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  • Writer's pictureDavid Siroty


Selection Sunday brought euphoria to 68 teams when they found out they would be “dancing” into the NCAA Tournament. But the ones that are not selected to “dance,” understandably experience disappointment and several other emotions. Some teams that are not selected to be a part of the NCAA Tournament receive a phone call from the National Invitation Tournament (NIT), receiving an invitation to play in that tournament.

This year’s NIT selection process was historic, as for various reasons, 17 schools turned down the invitation to play in the tournament. During the past few weeks, I read the same question several times on various social media platforms from college basketball pundits and fans: What’s the big deal about not playing in the NIT?” While on the surface, it may not seem that the 17 schools who turned down the invitation to play in the NIT missed out on several opportunities on the court and off, they did.

Although most people associate the month of March with the NCAA Tournament, because of its exciting nature, and the inevitable upsets, the NIT provides the same excitement and can also possess the inevitable upsets. Furthermore, the team with the higher seed in the rounds before the semifinals, are rewarded with a home game. This gives the host school one, or several more opportunities, to benefit financially from these games. When fans come into the building, they have already spent money on tickets, and the game day atmosphere, gives the host school the chance to open their concession stands and sell apparel. If you are a loyal fan of either school playing in the game, no matter what the circumstance, you will support your school in any way possible. As the famous line in the movie “Field of Dreams” says, “If you build it, they will come.”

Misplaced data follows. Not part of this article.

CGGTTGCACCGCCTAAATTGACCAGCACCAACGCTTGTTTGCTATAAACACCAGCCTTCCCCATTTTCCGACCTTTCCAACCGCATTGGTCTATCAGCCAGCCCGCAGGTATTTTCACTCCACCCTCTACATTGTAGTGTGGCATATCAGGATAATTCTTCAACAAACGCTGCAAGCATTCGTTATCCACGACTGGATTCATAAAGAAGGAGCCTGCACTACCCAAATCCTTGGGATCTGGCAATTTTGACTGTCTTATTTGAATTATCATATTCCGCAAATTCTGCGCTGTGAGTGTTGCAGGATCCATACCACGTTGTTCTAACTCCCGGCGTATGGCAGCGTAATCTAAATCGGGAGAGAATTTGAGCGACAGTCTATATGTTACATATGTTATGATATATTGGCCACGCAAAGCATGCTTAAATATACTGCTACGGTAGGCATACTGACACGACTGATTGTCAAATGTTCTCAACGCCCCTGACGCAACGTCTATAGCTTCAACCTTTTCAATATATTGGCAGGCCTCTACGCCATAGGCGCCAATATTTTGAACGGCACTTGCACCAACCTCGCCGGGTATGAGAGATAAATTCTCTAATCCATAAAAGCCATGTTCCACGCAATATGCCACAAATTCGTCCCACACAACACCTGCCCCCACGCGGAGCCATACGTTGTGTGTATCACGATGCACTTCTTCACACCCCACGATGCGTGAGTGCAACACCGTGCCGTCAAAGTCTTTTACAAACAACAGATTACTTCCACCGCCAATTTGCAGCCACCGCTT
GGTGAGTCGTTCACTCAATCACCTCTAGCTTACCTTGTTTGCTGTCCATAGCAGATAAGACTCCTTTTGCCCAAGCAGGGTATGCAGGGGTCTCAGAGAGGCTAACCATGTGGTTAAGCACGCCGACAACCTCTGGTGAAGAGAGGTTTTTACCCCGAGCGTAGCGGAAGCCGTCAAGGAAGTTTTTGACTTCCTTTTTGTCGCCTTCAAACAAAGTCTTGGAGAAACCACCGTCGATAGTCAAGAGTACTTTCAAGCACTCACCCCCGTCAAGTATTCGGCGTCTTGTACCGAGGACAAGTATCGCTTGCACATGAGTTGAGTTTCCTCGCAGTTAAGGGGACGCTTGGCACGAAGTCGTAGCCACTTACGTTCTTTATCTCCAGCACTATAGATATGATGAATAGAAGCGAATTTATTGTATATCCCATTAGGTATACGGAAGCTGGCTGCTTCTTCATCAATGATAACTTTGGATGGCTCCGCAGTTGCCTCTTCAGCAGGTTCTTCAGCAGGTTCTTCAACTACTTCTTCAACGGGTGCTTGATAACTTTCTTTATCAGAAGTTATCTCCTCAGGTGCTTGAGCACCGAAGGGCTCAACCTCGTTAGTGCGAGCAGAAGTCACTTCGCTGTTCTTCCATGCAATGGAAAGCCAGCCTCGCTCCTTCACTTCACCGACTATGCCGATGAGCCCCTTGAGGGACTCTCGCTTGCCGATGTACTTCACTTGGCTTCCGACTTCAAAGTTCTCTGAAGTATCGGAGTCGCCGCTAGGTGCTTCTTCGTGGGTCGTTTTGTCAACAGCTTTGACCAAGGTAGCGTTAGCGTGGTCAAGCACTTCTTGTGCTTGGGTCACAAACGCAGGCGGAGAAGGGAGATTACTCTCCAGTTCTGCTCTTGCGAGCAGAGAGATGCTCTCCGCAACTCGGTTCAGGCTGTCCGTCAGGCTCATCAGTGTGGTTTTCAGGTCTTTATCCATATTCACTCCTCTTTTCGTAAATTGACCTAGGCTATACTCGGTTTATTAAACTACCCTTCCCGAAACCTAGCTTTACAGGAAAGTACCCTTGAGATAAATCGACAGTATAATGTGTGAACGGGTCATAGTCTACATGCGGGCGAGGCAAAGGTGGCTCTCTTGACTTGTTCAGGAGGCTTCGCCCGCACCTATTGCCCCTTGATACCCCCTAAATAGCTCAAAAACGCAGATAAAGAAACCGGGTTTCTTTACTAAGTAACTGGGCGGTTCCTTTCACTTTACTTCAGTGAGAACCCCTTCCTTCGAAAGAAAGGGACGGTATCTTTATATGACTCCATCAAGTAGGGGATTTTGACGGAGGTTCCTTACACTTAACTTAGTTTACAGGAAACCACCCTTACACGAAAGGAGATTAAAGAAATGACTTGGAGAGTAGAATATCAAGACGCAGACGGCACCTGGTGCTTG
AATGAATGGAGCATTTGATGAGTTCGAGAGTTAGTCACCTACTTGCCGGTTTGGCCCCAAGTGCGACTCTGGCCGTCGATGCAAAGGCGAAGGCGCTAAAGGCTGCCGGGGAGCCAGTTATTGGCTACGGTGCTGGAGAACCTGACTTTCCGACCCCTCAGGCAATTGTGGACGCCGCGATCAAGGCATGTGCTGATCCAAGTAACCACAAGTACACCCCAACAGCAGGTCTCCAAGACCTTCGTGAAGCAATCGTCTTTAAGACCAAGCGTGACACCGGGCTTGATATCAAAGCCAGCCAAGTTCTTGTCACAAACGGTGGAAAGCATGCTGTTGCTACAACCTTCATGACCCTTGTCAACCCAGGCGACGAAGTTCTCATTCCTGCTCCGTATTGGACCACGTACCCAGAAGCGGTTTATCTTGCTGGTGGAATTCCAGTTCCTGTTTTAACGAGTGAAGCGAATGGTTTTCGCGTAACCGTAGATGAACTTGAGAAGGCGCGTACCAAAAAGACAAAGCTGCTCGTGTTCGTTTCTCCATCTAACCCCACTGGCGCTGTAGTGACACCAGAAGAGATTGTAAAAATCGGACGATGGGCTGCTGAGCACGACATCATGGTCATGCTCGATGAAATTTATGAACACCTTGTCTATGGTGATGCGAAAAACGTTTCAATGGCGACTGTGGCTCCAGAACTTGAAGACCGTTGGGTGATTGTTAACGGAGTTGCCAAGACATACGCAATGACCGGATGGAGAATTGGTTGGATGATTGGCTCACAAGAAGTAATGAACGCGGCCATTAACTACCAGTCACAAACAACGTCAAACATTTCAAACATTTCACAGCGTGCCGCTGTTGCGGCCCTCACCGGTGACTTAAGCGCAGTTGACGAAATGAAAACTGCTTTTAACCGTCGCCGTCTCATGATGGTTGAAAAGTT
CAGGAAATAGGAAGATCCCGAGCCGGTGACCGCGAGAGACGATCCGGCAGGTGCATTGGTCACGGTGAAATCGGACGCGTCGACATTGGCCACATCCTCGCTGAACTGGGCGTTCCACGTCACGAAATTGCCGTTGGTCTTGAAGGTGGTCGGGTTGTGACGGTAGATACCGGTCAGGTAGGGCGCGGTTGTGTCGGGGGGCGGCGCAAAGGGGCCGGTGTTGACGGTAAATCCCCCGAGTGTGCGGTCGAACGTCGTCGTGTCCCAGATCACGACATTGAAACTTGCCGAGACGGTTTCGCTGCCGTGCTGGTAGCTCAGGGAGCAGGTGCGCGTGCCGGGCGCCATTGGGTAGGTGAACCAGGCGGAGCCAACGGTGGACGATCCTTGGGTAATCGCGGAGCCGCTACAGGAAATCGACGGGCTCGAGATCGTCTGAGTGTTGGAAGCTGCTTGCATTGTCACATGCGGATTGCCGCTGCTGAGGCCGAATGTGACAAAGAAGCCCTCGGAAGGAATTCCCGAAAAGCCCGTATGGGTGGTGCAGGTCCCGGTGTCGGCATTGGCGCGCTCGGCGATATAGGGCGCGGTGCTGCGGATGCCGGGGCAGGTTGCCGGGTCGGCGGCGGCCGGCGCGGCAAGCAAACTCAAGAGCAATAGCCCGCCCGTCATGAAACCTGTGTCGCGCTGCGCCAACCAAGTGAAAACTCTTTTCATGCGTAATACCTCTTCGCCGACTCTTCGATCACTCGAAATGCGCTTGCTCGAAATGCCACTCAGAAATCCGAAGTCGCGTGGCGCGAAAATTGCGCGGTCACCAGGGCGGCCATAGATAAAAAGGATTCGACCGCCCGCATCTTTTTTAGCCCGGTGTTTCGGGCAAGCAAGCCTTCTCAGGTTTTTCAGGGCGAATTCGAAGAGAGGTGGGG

The players, coaches, and administration also benefit from their athletic team playing additional games. Some of the players want to play basketball professionally, whether in the NBA or overseas. The NIT provides the chance to have their games televised on TV or on a different network. For example, Seton Hall University men’s basketball games, are primarily broadcasted on the Fox family of networks. All the NIT games are broadcasted on the ESPN family of networks. Getting the opportunity to have your team’s games broadcasted on different networks may provide athletes with the opportunity to have a different audience watch them play. This can also be beneficial to players who are interested in transferring to a different school, because several coaching staffs watch NIT games.

Let’s face reality, college sports are currently in an era where a school is looking for any competitive or financial advantage. This is especially true because of the fact that players can now benefit from their Name Image and Likeness (NIL). How can a school expect fans to donate their money, and to NIL collectives, if they are not given the chance to watch their team play in a postseason tournament, solely based on an administrative decisions?

If you still have questions on whether a team should play in the NIT, ask Seton Hall what winning the NIT did for their men’s basketball program and school.

What do you think?

Anthony Bonelli writes on college sports for Front Porch Athletics

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